Fast-food provides a healthy diet for growing super-rats

Society/ year of the rodent
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The Independent Online
THEY thrived in the recession. They rely on fast-food restaurants. They've done well from water companies' privatisation and the cuts in local authority spending. They don't pay taxes, think global warming is good news and are growing steadily in numbers. Radical Conservatives? A new breed of yuppie? Nope. Rats.

According to a report published last week, rat infestation of homes in England and Wales has grown by 39 per cent since 1979. An average of one in 20 homes is infested, usually in the basement or garden. In the average suburban street, that means three or four houses. Yours, perhaps?

"There is a clear need for immediate action to control what is becoming an increasing problem," said Graham Jukes, director of professional services at the Chartered Institute of Environmental Health, which compiled the report with the Ministry of Agriculture, Food and Fisheries (MAFF) and the Central Science Laboratory. The study urges that a single government department should take overall responsibility for vermin control.

What the report was less keen to point out was the direct causes of the rise. But from talking to those in the pest control industry, it is quite clear that if rats and mice could vote, they would be Tories. This is quite separate from their role as carriers of salmonella, tapeworm, Weil's Disease (which damages the kidneys and liver, sometimes leading to jaundice, and is fatal in five to 10 per cent of cases), trichinosis, and the Plague. The truth is that Conservative policies have been a boon to rodents.

"Rats don't know when there's a recession on," says Richard Strand, executive director of the British Pest Control Association, whose members mainly provide professional services to companies.

"But the owners of properties do, because they can't afford to pay for someone to come in. During the recession a lot of companies would have turned to DIY methods to get rid of rat and mouse infestations. The trouble is, if they put down too small a dose, the rat or mouse might get ill, but recovers. From that they can learn - because they're smart - to avoid that bait in future. Then that bait doesn't work anymore."

This leads to populations of "super-rats" which appear to be immune to poisons, but in fact they are just passing it by, like wedding guests ignoring the egg mayonnaise on a hot day.

The growth of fast-food outlets has also been a boon to the population of the brown rat, rattus norvegicus, now the most common species - and their numbers find an interesting echo in the growth of McDonald's restaurants in Britain. The first opened in 1973, the 100th 10 years later, but the 300th only waited until 1988. By 1991 there were 400 outlets; by the end of 1994, 577. In that time the British rat population has risen to more than 60 million, outnumbering the human population.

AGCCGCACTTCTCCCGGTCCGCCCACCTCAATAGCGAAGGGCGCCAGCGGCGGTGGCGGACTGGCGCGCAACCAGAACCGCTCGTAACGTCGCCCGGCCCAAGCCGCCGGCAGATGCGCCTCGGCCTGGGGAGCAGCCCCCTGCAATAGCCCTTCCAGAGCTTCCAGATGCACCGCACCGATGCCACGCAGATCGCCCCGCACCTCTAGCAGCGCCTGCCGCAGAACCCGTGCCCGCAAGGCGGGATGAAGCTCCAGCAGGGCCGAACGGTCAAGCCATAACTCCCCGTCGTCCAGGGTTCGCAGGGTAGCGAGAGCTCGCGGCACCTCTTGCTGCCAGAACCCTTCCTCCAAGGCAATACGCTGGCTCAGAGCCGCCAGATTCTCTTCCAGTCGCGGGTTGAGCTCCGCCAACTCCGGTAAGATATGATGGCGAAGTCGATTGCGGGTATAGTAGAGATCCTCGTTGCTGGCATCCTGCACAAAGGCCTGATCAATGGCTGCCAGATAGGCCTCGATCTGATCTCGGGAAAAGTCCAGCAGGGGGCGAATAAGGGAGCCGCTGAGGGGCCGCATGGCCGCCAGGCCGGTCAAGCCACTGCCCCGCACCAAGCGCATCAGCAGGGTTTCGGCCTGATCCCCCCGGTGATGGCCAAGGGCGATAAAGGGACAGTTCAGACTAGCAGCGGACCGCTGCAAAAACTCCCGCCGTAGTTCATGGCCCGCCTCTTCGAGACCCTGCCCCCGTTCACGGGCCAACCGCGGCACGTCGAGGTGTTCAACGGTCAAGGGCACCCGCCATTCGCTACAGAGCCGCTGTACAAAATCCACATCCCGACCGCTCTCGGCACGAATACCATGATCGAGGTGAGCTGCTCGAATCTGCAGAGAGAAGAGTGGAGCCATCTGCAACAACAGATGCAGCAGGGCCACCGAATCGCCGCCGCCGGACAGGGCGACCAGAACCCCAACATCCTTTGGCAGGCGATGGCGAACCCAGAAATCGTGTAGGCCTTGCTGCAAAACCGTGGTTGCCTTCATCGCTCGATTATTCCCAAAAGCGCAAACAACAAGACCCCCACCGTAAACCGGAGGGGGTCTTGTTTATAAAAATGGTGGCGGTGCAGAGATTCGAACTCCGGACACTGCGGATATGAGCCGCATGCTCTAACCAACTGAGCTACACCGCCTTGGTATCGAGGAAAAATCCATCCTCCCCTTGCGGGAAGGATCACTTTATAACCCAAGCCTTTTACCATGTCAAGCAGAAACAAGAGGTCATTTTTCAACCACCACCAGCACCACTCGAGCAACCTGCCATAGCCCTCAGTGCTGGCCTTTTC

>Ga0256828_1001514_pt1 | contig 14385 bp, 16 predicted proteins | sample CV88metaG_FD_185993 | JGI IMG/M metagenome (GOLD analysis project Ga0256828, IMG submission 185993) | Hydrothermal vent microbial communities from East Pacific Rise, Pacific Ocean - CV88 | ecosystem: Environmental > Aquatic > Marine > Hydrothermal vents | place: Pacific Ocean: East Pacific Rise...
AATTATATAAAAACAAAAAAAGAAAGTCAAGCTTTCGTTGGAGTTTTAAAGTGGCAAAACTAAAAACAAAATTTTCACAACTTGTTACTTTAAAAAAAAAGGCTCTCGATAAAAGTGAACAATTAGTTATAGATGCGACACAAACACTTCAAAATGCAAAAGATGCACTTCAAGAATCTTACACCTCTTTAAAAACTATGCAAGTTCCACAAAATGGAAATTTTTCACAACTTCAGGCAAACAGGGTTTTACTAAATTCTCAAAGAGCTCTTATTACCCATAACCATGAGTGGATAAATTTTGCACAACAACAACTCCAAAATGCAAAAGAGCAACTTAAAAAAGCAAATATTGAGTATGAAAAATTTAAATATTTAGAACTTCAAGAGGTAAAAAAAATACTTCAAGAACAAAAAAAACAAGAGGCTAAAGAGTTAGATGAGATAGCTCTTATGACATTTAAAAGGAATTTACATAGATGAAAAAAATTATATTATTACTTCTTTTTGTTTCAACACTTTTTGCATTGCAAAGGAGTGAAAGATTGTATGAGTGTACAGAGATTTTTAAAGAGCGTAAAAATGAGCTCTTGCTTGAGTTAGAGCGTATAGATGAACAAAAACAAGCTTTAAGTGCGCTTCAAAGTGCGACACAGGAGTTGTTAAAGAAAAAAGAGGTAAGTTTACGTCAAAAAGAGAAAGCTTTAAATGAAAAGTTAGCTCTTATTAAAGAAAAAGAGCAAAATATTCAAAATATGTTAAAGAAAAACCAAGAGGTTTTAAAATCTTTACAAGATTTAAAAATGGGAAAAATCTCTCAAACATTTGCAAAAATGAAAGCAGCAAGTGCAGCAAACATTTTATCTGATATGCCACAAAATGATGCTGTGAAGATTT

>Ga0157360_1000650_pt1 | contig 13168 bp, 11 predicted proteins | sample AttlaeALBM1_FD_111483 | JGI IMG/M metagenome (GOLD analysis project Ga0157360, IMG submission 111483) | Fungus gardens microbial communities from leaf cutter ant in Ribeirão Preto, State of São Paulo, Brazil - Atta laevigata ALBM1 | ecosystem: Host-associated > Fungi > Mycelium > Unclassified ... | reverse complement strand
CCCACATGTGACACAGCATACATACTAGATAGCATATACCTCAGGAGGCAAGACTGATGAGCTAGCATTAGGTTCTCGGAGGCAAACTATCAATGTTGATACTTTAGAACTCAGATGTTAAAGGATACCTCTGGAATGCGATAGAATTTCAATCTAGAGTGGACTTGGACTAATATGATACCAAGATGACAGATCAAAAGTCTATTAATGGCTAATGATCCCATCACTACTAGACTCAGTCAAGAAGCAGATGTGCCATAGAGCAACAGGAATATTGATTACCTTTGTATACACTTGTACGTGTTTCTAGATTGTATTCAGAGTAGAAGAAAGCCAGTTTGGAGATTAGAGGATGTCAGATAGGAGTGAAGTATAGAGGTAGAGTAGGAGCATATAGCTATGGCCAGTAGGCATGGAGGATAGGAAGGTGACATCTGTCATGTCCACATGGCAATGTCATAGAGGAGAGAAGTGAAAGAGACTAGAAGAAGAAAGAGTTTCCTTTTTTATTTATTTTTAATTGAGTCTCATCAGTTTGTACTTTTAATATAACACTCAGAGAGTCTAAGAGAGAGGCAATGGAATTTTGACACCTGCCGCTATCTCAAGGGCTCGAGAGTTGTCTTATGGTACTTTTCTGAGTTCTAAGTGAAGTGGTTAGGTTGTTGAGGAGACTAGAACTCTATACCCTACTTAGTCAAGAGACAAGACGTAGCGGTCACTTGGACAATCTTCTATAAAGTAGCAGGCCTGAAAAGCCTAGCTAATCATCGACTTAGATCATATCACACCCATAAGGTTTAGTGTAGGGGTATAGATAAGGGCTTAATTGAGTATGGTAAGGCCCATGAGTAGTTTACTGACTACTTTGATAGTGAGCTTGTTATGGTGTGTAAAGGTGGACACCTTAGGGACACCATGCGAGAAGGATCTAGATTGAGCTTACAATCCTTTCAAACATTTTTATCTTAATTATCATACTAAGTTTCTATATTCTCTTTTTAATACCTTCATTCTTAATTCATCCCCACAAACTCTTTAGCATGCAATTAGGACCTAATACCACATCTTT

While McDonald's is scrupulous about cleaning up inside and in the area around its restaurants, studies have found that people can walk up to a quarter of a mile from a fast-food outlet before dumping litter containing half-eaten scraps. To the rats, who tend to scavenge around a territory of about 300 square metres, that is close enough.

And where have they come from? Before the water companies' privatisation in the mid-1980s, many lived in sewers, which were the main focus for population control. But after privatisation, the companies shifted their investment towards improving the quality of water coming out of the taps, rather than worrying about what went down the plughole.

"The problem really comes when there's a fault in the sewer," says Mr Strand. "Then there's a terrible potential for them to get to the surface in large numbers." Once there, they benefit from two more hangovers of the 1980s: cuts in local authority spending - which led fewer and fewer councils to offer a free vermin control service - and inner-city decay, which offers former sewer-dwellers empty buildings, providing warmth and shelter.

But the Government cannot be blamed for everything. A succession of mild winters has also helped house and field mice. "Mice are probably a bigger public health threat," says Mr Strand. "Unlike rats, which can live outside the house, mice almost always live in the house, and usually just 6ft away from their food source. That means they are living in our kitchens." The average mouse sheds 80 droppings every day and urinates to mark its territory. They do not discriminate about whether that is on the sideboard or the food.

Mice infestations often go unnoticed, or even when they are noticed, are untreated.

Mr Jukes said: "The extent of the increase, and the fact that many infestations are not being treated, indicates that improved methods of control must be introduced and coordinated nationally."

It may be a vain hope. By the end of the week, the buck passing had begun. A MAFF spokesman said: "It wouldn't fall to MAFF to act on that recommendation. To a large extent this was an information exercise. It would fall to the Department of Health to implement any suggestions."

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